One possible model to sustain the archive is a membership community. While unregistered users could listen to the music in the archive, a modest membership fee and registration might be required to participate in online discussions. He cites Metafilter – with the $5 registration fee and a week-long waiting period for an account – as a model to follow, but talks about using Slashcode or another system to moderate contributions.
The room is filled with open content and music activists, most of whom have questions about the project:
Q: Could paid membership in the archive be a problem given share-alike licenses on content?
A: We’re just trying to set up some sort of a hurdle to membership. It’s been really effective for Metafilter. This raises the issue: What does it mean to be noncommercial? We are a 501c3 – as a 501c3, we can make money as long as any money we make doesn’t enrich individuals. WFMU now has a $1m budget and several million in assets, but they can’t enrich him personally. If the Free Music Archive started putting text ads on the site, they would have to defray hosting costs – they couldn’t enrich him personally.
Q (Dan Gillmor): What do the lawyers think about what it means to be non-commmercial?
A: The IRS is pretty flexible as long the business doesn’t enrich the individual. He’d like to start the archive off without usage fees, but is open to the idea of selling text ads. Most critically, the site can’t be subservient to the radio station. “The [radio] staff think the blog is there to serve them. But blog readers think the blog is just there to for them to read. Now DJs are becoming resentful that some of the authors on the blog are non-DJs – the new archive will have enough distance from the station that we won’t have this problem. Last March, the station raised $930,000 in an annual fund drive – only $20,000 was raised from the blog. Radio listeners are used to giving $100 or more – blog readers give $5 at a time.
Q: WFMU will be curator #1 on the site. Will other curators be able to come in with content but share a common back-end?
A: We hope that archive.org will host files, but WFMU will host its own front end as long as we can handle it. Other organizations will be able to do the same.
Q: Have you decided what software to use for the archive?
A: We’re hoping that the software that the Participatory Culture Foundation is building could work, but we’re working under time pressure from our grant – we need to launch an archive with at least 50,000 files by June 2008. We might do something with MySQL and PHP – that’s what the current site runs on, but the author is very proprietary and won’t open his code, while we’d prefer to run the archive on open code. Clearly lots of folks are wrestling with this issue – MNET (a TV station in New York City) has been working on a platform for over six years, trying to let tv producers use a web-based asset management system and collaborate remotely on finishing documentaries.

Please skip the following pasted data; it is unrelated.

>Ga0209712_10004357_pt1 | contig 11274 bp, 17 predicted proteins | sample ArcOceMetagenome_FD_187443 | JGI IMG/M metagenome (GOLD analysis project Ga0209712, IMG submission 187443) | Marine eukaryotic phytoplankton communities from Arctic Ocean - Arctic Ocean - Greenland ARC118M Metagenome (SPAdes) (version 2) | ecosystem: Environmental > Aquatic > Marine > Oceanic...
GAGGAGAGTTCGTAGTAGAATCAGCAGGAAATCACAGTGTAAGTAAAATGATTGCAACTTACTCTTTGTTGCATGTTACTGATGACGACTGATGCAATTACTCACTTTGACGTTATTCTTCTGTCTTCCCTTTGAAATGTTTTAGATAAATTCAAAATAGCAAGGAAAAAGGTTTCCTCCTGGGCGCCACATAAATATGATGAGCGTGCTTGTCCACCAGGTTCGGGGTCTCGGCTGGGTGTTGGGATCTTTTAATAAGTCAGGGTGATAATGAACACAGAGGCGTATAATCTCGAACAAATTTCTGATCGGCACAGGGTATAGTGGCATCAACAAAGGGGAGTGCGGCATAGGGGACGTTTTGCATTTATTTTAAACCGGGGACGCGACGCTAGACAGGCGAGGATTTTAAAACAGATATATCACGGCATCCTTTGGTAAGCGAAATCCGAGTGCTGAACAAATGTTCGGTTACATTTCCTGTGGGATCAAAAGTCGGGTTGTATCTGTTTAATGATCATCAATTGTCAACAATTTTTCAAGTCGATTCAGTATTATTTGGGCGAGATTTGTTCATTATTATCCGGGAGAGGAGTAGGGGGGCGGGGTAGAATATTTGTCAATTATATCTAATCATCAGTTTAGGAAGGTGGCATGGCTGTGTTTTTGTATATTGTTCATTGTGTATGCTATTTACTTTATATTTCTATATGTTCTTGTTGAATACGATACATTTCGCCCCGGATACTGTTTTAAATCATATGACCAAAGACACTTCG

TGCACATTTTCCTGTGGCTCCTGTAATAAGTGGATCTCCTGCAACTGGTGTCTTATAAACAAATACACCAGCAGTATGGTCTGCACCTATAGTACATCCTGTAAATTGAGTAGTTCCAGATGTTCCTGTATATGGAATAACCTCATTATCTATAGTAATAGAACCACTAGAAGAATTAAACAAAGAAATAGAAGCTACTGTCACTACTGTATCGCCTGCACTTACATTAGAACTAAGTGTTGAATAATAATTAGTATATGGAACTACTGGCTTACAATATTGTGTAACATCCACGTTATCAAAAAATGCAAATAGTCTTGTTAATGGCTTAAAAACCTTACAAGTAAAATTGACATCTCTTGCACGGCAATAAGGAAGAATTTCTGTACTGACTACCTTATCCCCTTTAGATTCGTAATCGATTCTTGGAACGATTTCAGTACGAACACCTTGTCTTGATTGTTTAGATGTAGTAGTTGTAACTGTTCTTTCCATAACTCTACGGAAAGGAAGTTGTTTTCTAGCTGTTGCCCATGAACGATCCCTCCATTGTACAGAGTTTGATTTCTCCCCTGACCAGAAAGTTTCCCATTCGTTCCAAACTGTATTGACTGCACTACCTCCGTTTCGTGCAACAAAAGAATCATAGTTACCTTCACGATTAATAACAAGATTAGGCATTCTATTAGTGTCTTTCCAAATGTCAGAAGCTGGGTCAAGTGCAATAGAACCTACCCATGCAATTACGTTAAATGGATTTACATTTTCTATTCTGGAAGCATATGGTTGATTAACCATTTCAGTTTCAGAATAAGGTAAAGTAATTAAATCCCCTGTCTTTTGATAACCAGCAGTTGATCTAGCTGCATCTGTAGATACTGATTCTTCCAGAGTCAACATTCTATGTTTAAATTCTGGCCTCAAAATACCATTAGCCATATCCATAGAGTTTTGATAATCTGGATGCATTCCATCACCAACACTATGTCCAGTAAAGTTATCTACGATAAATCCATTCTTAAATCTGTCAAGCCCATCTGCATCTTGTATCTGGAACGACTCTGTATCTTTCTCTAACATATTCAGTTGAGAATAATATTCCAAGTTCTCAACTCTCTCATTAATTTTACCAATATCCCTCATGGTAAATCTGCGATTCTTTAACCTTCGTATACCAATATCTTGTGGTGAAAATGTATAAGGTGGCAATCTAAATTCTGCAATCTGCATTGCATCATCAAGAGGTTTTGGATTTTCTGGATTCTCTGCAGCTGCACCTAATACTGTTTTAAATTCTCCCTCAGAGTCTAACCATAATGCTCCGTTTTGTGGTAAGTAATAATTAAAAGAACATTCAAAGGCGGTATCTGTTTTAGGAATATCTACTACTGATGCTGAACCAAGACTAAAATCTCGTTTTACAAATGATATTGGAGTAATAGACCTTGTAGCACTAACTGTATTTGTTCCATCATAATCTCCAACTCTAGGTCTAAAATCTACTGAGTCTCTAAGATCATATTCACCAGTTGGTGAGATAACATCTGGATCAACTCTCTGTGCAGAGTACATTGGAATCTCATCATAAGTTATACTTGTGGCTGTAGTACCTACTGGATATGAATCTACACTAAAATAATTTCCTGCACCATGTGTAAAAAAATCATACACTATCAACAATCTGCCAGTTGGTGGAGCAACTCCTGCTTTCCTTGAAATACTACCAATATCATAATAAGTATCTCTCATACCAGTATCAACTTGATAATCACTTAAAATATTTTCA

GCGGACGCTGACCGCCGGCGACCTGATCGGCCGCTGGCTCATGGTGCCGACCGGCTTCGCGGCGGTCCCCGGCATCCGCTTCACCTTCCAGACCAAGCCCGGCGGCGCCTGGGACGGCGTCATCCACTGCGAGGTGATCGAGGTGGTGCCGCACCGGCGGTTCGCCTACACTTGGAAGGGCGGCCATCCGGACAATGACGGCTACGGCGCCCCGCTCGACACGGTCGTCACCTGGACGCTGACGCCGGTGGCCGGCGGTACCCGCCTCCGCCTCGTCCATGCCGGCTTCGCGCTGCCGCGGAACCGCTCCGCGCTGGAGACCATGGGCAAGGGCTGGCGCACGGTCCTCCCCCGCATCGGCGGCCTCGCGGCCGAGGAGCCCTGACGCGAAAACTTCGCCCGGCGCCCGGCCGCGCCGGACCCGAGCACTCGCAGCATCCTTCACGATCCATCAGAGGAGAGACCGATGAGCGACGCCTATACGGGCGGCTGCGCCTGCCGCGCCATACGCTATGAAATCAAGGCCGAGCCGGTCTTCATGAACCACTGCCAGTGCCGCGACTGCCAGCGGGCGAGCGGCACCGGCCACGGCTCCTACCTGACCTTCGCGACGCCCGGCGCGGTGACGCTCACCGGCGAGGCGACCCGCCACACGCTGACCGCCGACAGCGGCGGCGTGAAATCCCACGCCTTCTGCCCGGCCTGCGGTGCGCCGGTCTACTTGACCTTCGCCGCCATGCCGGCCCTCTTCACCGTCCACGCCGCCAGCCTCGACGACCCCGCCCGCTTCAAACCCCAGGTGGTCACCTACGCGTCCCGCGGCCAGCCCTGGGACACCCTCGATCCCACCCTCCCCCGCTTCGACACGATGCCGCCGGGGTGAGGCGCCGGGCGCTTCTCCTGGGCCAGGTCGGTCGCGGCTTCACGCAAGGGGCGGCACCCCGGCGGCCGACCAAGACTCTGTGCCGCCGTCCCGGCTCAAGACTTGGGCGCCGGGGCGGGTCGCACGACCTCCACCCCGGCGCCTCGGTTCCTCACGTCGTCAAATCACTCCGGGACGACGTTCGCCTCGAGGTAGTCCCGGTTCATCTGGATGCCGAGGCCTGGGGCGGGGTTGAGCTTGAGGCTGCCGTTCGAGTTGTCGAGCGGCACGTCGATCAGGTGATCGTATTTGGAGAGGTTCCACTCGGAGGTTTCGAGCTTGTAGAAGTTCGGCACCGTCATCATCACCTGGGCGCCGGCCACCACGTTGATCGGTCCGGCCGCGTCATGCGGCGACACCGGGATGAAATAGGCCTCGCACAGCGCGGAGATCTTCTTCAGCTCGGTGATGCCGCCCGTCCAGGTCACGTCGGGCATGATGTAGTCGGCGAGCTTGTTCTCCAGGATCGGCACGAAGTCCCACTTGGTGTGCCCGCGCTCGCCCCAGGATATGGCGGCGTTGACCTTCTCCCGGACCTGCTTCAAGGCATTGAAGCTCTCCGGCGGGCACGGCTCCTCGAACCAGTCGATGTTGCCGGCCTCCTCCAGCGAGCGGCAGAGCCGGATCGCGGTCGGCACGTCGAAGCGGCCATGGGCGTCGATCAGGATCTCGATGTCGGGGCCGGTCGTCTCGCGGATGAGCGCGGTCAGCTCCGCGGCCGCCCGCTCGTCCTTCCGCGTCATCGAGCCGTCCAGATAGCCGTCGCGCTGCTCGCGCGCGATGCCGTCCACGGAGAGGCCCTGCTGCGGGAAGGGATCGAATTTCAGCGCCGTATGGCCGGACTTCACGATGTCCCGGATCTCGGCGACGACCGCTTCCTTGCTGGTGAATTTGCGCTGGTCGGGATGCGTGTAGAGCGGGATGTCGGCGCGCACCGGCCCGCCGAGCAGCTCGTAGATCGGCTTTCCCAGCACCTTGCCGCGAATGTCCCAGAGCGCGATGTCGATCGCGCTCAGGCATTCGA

Q (me): How is the recent copyright ruling board decision on pricing for streaming radio going to effect WFMU?
A: We can’t afford to go over the minimum price threshold. Stations that deliver fewer than 159,000 “aggregate tuning hours” get charged $500 per year. That’s roughly 230 simultaneous users 24/7, and most college or non-commercial stations are way below that threshhold. WFMU is slightly below that threshhold and we may have to cap our streams to remain below it. In the meantime, we’re trying to get more unlimited, licensed content so that we can do unlimited, uncapped streams – broadcasting from the archive would let us do that. WFMU already has a Jewish music stream that plays music from five labels, all of which have waived rights – we can broadcast that without a cap.
To really fix this situation, Congress is the only hope. “Any attempt to speak rationally to SoundExchange has failed – they are determined to throw out the baby with the bathwater as fast as they can.” They would like to see the world with five or six webcasting companies. This seems really irrational to the music and broadcasting community, but they’re interested in setting up a similar (pay per listener) situation for broadcast radio. The US model – a flat, statutory license is per station – is unique. In Europe, it’s much closer to a per song per listener model.
Q: Could you redraft your waivers to be more general and give access to the content to anyone who does streaming radio? And are you getting support from other broadcasters on this issue, like NPR?
A: We decided not to do the general waivers as WFMU – we’ve shared the waivers, but getting a general library of cleared material is a larger problem. And it’s much harder to ask a label to give up radio royalties altogether than it is to ask them to give them up just to our station.
We’ve had very little support from NPR. They have had a special, secret deal between the Corporation for Public Broadcasting and SoundExchange for webcasting. SoundExchange has webcasting agreements with with Sirius, XM, and Pandora – none of these are transparent.
Q: Have groups said why it makes sense for them to negotiate separately with SoundExchange? Is there a movement towards solidarity?
A: There’s no solidarity. because SoundExchange has the right to negotiate side deals at a much lower rate with any group. By cutting groups like NPR out of the coalition through side deals, there’s no unity, even though there’s possible solidarity between NPR, independent stations and religious broadcasters.